Is 3D Printing Expensive or Affordable? A Budget Guide

3D printing has gained a lot of popularity in recent times, but people wonder just how expensive or affordable 3D printing is.

It costs around $250 for the average 3D printer and $20 for a 1KG roll of filament which lasts at least a month of regular printing, or several months with occasional 3D printing. There are other consumables involved such as nozzles, belts, and PTFE tubing, but they are pretty cheap.

I’ll get into more details to help answer this question properly so keep on reading for some key information.

Is 3D Printing Really Expensive?

3D printing is no longer an expensive or niche hobby. Due to new advances in additive manufacturing technology, the cost of 3D printing has dropped sharply in the last decade. You can even get a cheap budget 3D printers for around 200 dollars.

Once you have your 3D printer, the main factors influencing the price of 3D printing are the size, complexity, and the intended purpose of the model. These factors often determine the sort of printer, printing technology, and materials to be used.

Although for larger 3D prints, a large 3D printer is ideal, you can actually separate models, arrange them on the build plate, then glue them together afterwards.

This is a pretty common practice among 3D printer hobbyists, especially for character models and figurines.

Cheap printing technologies like the FDM and resin SLA printers occupy the budget end of the spectrum. These printers are popular with beginners due to their relative cheapness and simplicity. Models made with these are usually for visual and aesthetic purposes rather than functional purposes.

Pretty good print quality can be produced from these budget models. Organizations like NASA have even taken to using these printers for astronauts to create functional models in spaceships. There is however a ceiling to the quality that can be provided.

To get better quality, you most likely have to upgrade to better printers.

For industrial and more functional applications, better materials and high precision  are desired. At this level, high-level printers like the SLS printers are used. These printers print with higher quality materials producing prints with great accuracy and precision.

Their price range is usually out of the reach of the verage consumer.

FDM printing definitely has it’s uses in the right industrial applications, even going up to laying down concrete to build houses from the ground up.

Finally, adding to the cost of 3D models are the consumables. These represent recurrent costs like printing materials, small upgrades, replacements, electricity, and finishing costs such as coating sprays or sandpaper.

Like the printers, the consumables for high-level printing technologies cost more than those for their budget equivalents.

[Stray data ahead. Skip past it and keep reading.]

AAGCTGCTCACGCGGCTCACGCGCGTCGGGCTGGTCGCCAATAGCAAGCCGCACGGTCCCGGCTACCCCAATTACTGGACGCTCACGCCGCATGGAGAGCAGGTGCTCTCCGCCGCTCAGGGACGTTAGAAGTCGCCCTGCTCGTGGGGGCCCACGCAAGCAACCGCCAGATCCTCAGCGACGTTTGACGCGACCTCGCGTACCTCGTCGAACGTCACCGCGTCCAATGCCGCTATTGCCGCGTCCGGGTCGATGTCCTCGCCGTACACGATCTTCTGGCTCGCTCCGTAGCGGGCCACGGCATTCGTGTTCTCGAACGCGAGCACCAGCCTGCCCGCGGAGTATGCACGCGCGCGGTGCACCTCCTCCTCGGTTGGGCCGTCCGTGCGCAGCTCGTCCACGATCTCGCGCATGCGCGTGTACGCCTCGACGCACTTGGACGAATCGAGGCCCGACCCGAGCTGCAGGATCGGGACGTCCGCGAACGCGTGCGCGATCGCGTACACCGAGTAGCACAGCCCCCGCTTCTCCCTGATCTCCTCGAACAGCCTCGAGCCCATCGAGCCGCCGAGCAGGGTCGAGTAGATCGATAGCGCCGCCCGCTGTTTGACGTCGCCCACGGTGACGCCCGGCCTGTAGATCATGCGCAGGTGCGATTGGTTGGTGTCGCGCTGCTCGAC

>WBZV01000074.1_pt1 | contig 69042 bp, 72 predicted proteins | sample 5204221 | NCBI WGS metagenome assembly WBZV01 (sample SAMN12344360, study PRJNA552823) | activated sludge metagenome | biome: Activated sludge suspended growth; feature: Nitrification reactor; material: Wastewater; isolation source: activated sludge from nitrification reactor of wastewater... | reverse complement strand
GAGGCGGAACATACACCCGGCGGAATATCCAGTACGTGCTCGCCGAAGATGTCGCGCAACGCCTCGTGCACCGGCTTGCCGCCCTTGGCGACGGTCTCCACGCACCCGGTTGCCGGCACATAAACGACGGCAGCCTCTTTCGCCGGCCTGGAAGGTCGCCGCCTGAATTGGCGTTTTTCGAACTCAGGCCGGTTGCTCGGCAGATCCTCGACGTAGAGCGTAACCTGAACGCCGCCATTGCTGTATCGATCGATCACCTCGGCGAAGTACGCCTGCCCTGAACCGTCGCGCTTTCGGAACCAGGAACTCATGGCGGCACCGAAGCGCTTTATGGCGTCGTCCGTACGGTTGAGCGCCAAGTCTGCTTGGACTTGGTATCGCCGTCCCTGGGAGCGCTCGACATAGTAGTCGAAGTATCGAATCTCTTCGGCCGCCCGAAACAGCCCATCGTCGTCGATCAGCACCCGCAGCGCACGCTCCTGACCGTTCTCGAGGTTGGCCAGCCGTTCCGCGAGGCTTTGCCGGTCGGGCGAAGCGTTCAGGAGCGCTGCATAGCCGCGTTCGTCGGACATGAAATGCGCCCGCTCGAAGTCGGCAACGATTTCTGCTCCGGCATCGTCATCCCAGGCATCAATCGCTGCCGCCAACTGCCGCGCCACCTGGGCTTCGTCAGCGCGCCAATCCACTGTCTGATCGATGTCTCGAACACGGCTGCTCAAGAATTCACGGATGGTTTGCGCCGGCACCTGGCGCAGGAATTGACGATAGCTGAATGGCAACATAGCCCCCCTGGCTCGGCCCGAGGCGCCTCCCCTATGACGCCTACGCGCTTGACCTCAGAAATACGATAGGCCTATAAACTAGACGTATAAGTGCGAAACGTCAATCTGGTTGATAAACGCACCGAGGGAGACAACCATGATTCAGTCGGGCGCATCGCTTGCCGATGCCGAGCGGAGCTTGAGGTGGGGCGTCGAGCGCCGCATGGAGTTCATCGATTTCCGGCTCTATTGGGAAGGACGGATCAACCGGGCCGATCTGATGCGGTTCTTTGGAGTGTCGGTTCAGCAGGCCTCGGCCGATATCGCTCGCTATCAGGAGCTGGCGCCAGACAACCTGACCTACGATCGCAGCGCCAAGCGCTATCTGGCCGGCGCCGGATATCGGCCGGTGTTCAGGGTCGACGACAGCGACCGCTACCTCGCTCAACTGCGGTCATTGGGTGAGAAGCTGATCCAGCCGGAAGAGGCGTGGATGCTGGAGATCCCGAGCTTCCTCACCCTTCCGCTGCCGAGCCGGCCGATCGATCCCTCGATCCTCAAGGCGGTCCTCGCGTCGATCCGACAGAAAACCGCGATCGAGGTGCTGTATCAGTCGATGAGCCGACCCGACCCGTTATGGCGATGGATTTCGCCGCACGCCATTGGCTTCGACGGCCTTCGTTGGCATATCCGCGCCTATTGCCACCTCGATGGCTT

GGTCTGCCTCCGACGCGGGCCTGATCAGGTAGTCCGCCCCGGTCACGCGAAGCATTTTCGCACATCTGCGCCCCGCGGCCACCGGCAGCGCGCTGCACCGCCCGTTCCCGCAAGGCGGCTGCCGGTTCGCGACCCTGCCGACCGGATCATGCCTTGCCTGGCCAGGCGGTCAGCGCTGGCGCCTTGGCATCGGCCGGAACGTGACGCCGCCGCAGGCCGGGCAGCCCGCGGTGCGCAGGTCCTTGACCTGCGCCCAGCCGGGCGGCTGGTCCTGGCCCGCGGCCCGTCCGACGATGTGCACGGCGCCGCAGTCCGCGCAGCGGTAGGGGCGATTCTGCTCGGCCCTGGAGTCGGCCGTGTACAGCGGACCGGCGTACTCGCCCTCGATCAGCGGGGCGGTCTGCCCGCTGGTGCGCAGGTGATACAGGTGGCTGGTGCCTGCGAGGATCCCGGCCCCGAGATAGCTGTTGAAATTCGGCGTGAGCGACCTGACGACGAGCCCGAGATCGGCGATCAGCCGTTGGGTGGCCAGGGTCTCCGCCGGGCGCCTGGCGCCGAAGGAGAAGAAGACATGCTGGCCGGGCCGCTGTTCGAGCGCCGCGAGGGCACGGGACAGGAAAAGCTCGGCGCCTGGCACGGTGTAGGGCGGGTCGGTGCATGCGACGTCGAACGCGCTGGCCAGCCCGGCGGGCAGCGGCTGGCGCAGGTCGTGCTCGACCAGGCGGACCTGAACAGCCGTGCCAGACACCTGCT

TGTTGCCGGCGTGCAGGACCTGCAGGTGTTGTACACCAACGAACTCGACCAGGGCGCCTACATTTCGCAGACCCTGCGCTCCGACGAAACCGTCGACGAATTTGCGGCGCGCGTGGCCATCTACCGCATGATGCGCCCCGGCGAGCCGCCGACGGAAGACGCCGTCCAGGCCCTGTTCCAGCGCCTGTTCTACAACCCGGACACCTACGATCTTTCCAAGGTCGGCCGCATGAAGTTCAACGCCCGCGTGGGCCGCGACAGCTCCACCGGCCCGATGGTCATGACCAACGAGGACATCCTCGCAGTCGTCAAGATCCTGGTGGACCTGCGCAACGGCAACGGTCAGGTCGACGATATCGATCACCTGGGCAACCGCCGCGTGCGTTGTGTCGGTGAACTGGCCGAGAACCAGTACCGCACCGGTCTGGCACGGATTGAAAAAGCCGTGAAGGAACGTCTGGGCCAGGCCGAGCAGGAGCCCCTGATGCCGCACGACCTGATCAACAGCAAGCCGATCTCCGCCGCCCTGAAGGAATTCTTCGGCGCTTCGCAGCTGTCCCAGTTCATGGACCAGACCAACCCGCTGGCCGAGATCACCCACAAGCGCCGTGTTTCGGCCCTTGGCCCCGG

For hobbyist printing models at home, a budget desktop 3D printer will probably be enough to satisfy all your needs.

These models come at very low costs, their printing materials are cheap, they only require minimal consumables like electricity, and they are easy to use.

The best thing you can do to keep the prices low, is ironically to get a high quality 3D printer which can cost a little extra compared to those very budget options.

Saying that, there is one staple 3D printer that is very loved, and the most popular 3D printer, the Ender 3 V2.

You can pick one of these up from Amazon or Banggood for under $300, and it’s sure to provide great quality prints and easy operation for several years to come.

How Much Does 3D Printing Cost?

We have mentioned some of the factors that affect the cost of 3D printing in the section above. Now, we want to see how those prices stack up and contribute to the cost of the final 3D model.

Here is a breakdown of how all these factors contribute to the cost of the 3D printing process:

How Much Does a 3D Printer Cost?

This is the major cost of 3D printing. It represents the upfront cost or investment in acquiring the 3D printer.

Like we mentioned earlier in this article, the quality of the 3D model gotten depends on the type of printing technology used. Higher quality models often require additional upfront costs.

Let’s run through the costs of some of the popular printing technology at the various price points.

FDM 3D Printers

FDM printers are some of the most popular on the market due to their low cost. Budget offerings like the Ender 3 V2 start at $270. This relatively low price point makes it popular with amateurs, students, and even professionals to 3D printing.

Budget FDM printers produce good print quality for the price, but for more professional prints, you’ll be looking to upgrade to a more expensive desktop printer. The Prusa MK3S is one of these.

Priced at $1,000, it straddles the range between cost and performance offering a higher print volume and great, professional print quality at a decent price.

Large volume industrial grade FDM printers like the BigRep ONE V3 from Studio G2 are available, but the $63,000 price tag is sure to put it out of the range of most consumers.

It has a build volume of 1005 x 1005 x 1005mm, weighing about 460kg. This isn’t the usual 3D printer of course, compared to the standard build volume of 220 x 220 x 250mm.

SLA & DLP 3D Printers

Resin-based printers like the SLA and DLP are used by people who want slightly better print quality and speed than what the FDM printers offer.

Cheap SLA printers like the Anycubic Photon Zero or the Phrozen Sonic Mini 4K are available in the $150-$200 range. These printers are simple machines geared at beginners.

For professionals, benchtop units like the Peopoly Phenom are available for the whopping price of $2,000.

Another respectable SLA 3D printer is the Anycubic Photon Mono X, with a build volume of 192 x 112 x 245mm, at a price tag well under $1,000.

Printers like this are used for creating fine detailed large-sized prints that budget models cannot handle.

SLS 3D Printers